To the extent that you’ve been paying attention to the 2012 presidential campaign, you’ve probably heard of Herman Cain, the former Godfather’s Pizza guy who has this 9-9-9 plan for taxes and fixing the economy.

No one, probably least of all Cain, thought he would gain the kind of traction he currently has as the potential GOP nominee.  In reality, Cain has a book he’s trying to sell, and, well, tossing your hat casually into the ring for a political race is a great way to sell books, right?

Except that in the Republican ‘anyone but Mitt Romney’ dystopia, Cain is, at least for the moment in the polling, a frontrunner.

But whether he remains at the front of the pack will depend on how we, as voters, respond to the news that he may have had a little problem with sexual harassment.  Few of the actual details of the alleged incidents while he was the head of the National Restaurant Association are available — yet — because the women who accused him signed confidentiality agreements when they settled their claims against Cain.

But you know how we love a good story about personal failings and sex!  The reports about Cain are getting a lot of attention, but I’m wondering — will it ultimately matter?  I’d like to think that in the 21st century, that if the allegations against Cain are true, it would be a negative enough reflection on his judgment that he’d be out of the GOP race.  But I know better than that.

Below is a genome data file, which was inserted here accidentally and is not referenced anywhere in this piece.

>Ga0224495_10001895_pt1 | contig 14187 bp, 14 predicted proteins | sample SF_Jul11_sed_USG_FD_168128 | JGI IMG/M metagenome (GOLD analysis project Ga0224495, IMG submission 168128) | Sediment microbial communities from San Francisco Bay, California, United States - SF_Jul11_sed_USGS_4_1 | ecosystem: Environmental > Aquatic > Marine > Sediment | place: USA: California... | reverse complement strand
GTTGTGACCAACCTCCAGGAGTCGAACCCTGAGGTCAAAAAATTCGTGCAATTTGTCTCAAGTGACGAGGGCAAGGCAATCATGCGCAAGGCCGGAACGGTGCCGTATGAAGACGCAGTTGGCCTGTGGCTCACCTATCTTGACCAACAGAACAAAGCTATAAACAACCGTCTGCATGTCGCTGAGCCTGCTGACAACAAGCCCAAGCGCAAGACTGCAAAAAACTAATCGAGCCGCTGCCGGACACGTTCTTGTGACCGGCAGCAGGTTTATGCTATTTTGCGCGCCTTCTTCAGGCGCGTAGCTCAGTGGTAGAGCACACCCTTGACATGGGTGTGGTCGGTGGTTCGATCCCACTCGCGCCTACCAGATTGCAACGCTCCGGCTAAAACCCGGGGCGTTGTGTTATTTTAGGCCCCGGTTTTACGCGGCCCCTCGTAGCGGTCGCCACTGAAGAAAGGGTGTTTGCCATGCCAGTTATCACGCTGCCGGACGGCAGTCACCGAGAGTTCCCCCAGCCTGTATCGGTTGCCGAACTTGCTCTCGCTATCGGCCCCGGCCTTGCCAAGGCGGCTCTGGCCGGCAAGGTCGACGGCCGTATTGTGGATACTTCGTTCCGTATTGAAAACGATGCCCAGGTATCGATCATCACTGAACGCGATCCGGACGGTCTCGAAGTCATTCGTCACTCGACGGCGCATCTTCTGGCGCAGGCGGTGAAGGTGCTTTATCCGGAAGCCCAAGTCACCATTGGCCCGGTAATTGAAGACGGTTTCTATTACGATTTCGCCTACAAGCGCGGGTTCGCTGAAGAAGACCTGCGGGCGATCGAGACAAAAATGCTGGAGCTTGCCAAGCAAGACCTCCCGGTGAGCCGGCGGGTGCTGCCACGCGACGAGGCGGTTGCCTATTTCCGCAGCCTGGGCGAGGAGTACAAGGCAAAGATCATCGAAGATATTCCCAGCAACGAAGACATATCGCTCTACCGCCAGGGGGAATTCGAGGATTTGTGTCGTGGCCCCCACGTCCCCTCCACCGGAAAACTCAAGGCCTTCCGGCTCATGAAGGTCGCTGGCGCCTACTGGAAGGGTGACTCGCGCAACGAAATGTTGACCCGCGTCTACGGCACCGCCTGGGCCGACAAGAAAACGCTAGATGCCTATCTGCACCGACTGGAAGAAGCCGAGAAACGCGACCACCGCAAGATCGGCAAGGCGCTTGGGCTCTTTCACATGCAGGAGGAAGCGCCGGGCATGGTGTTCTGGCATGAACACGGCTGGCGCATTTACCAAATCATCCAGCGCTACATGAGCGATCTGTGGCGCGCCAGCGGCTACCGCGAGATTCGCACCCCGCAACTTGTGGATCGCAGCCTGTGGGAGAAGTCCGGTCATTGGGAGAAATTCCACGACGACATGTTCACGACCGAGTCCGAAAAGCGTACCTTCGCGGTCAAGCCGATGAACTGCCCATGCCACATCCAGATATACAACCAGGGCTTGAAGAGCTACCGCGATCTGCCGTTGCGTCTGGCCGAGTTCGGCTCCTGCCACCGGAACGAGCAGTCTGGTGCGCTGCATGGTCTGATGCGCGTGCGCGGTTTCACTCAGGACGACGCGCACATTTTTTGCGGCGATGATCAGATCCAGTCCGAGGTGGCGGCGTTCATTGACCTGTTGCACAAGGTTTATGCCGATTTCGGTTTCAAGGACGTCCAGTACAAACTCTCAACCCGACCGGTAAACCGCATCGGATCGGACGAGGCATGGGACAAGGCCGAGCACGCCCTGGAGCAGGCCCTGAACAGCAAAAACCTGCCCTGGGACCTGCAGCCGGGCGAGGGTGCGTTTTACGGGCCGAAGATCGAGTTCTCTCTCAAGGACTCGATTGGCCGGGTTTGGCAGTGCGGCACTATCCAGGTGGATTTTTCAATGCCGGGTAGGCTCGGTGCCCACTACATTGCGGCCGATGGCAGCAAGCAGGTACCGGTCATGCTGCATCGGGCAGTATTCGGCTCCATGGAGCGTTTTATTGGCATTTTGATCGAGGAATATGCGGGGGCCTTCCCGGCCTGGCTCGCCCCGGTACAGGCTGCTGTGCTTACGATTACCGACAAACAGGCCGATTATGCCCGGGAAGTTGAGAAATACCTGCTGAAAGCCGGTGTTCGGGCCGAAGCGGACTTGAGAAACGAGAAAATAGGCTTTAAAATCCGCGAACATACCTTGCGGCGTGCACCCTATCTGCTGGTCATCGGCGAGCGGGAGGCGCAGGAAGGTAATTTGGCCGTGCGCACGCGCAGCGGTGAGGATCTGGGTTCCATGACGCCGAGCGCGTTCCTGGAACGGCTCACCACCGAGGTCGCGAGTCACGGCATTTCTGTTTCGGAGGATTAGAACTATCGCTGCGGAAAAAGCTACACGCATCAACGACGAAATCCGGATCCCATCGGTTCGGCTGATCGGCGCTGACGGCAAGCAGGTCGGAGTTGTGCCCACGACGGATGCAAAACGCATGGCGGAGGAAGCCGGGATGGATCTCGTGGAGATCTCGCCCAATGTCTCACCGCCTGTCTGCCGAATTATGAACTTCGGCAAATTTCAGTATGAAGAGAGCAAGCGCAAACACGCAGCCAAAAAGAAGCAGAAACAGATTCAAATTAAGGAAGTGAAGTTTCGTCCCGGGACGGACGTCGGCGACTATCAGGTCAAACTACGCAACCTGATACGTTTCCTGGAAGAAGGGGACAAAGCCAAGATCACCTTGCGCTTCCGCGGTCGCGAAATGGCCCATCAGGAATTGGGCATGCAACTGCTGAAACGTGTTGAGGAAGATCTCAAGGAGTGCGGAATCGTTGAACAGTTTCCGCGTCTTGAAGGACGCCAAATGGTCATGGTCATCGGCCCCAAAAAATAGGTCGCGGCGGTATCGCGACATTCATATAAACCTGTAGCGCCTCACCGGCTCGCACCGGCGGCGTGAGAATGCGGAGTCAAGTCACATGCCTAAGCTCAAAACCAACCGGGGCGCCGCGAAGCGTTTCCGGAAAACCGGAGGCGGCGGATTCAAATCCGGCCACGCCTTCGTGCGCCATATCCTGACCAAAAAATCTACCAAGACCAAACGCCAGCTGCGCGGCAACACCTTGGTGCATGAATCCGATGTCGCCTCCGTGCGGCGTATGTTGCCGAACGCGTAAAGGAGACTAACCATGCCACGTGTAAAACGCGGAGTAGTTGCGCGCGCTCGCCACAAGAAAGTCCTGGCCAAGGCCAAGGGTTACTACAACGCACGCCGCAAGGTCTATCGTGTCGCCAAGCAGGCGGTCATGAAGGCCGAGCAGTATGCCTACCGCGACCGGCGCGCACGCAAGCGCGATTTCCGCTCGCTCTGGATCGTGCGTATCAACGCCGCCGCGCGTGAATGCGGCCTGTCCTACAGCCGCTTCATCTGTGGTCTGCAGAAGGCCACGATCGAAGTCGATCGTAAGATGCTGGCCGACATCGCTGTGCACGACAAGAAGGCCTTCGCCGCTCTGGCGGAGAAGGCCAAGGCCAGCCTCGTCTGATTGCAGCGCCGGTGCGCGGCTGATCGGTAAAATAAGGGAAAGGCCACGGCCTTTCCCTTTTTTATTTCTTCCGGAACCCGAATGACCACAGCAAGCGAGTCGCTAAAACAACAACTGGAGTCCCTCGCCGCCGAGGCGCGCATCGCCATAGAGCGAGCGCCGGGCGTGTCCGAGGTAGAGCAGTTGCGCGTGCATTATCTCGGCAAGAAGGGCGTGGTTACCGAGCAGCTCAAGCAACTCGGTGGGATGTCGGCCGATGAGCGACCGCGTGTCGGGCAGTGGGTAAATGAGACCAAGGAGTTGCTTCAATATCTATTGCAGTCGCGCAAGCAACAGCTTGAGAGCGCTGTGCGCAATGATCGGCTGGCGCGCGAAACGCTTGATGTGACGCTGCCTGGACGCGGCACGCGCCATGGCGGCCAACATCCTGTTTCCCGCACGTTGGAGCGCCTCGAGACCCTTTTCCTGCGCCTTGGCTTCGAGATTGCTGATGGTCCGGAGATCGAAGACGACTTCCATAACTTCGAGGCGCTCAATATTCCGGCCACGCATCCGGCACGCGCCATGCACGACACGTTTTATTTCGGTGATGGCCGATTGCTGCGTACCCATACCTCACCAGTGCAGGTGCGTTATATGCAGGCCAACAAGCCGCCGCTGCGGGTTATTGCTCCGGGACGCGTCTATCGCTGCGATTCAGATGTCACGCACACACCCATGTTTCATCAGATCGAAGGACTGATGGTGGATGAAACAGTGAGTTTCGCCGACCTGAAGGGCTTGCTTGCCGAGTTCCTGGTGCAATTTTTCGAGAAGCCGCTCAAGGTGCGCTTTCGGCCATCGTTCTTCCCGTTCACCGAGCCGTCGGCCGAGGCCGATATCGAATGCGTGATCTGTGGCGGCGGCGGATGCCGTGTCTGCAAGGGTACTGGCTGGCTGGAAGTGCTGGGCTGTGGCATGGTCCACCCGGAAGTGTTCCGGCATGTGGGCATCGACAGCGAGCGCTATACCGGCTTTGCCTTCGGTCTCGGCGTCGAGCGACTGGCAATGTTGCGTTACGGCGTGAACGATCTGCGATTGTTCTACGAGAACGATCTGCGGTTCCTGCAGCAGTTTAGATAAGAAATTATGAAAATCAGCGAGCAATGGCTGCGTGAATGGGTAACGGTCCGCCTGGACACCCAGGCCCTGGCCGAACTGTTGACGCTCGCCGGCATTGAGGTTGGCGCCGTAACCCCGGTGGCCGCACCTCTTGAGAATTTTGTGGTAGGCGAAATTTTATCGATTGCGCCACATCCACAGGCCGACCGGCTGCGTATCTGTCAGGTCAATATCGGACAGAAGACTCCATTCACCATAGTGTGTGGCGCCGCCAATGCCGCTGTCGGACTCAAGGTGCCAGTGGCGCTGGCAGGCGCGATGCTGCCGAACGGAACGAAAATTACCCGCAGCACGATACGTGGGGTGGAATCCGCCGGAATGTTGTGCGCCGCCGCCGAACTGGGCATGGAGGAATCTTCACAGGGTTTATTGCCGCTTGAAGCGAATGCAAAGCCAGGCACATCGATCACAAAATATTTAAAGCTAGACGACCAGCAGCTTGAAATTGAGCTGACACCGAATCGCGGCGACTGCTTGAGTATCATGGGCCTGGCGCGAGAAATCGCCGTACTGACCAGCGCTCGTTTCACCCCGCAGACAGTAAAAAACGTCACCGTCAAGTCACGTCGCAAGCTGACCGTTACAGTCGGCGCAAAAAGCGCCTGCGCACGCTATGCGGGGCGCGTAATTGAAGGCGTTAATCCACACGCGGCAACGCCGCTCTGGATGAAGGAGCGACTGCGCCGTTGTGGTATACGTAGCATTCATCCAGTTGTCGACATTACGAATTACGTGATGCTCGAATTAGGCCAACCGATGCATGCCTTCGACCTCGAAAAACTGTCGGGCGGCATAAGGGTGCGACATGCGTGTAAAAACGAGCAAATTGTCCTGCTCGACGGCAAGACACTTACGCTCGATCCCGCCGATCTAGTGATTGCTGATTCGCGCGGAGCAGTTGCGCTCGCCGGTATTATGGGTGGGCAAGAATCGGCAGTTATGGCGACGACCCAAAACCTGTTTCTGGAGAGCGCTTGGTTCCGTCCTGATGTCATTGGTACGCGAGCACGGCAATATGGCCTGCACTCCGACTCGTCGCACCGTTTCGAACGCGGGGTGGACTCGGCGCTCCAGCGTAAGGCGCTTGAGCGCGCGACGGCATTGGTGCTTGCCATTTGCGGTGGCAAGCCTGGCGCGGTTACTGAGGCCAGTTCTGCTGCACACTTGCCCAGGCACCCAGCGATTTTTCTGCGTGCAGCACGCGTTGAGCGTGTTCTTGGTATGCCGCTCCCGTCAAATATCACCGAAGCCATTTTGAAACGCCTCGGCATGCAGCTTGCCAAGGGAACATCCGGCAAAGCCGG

I’m not sure things have changed sufficiently enough in the last few decades that voters would say “no” to a candidate who made unwanted sexual advances toward his then-employees.   Are we still a country with a mindset that 20 years ago gave a pass to Clarence Thomas when Anita Hill came forward with reports of unwanted sexual advances?  Things really haven’t changed a lot when it comes to the level of respect, or disrespect, that women have in our society. And, we do have quite the history of giving powerful men a pass when it comes to their “indiscretions.”

Ultimately, the question is whether this is a story about sex or one of character and leadership.  Or maybe Cain realized he was truly in over his head and made sure someone stealthily leaked the information?  Presidential politics is always a crazy game — at this point, nothing would surprise me.

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